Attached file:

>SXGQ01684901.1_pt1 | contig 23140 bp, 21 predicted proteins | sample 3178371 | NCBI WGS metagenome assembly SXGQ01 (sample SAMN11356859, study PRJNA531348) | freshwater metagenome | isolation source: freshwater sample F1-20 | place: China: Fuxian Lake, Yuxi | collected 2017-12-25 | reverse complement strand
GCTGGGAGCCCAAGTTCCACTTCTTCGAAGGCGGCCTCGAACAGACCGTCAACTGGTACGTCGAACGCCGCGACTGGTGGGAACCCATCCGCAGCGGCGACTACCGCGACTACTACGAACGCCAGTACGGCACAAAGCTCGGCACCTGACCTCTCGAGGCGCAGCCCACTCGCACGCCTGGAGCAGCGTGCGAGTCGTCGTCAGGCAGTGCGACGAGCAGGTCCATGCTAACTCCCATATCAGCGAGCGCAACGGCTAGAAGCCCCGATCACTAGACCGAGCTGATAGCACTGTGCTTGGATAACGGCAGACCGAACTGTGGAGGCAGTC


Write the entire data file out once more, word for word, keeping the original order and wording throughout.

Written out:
>SXGQ01684901.1_pt1 | contig 23140 bp, 21 predicted proteins | sample 3178371 | NCBI WGS metagenome assembly SXGQ01 (sample SAMN11356859, study PRJNA531348) | freshwater metagenome | isolation source: freshwater sample F1-20 | place: China: Fuxian Lake, Yuxi | collected 2017-12-25 | reverse complement strand
GCTGGGAGCCCAAGTTCCACTTCTTCGAAGGCGGCCTCGAACAGACCGTCAACTGGTACGTCGAACGCCGCGACTGGTGGGAACCCATCCGCAGCGGCGACTACCGCGACTACTACGAACGCCAGTACGGCACAAAGCTCGGCACCTGACCTCTCGAGGCGCAGCCCACTCGCACGCCTGGAGCAGCGTGCGAGTCGTCGTCAGGCAGTGCGACGAGCAGGTCCATGCTAACTCCCATATCAGCGAGCGCAACGGCTAGAAGCCCCGATCACTAGACCGAGCTGATAGCACTGTGCTTGGATAACGGCAGACCGAACTGTGGAGGCAGTC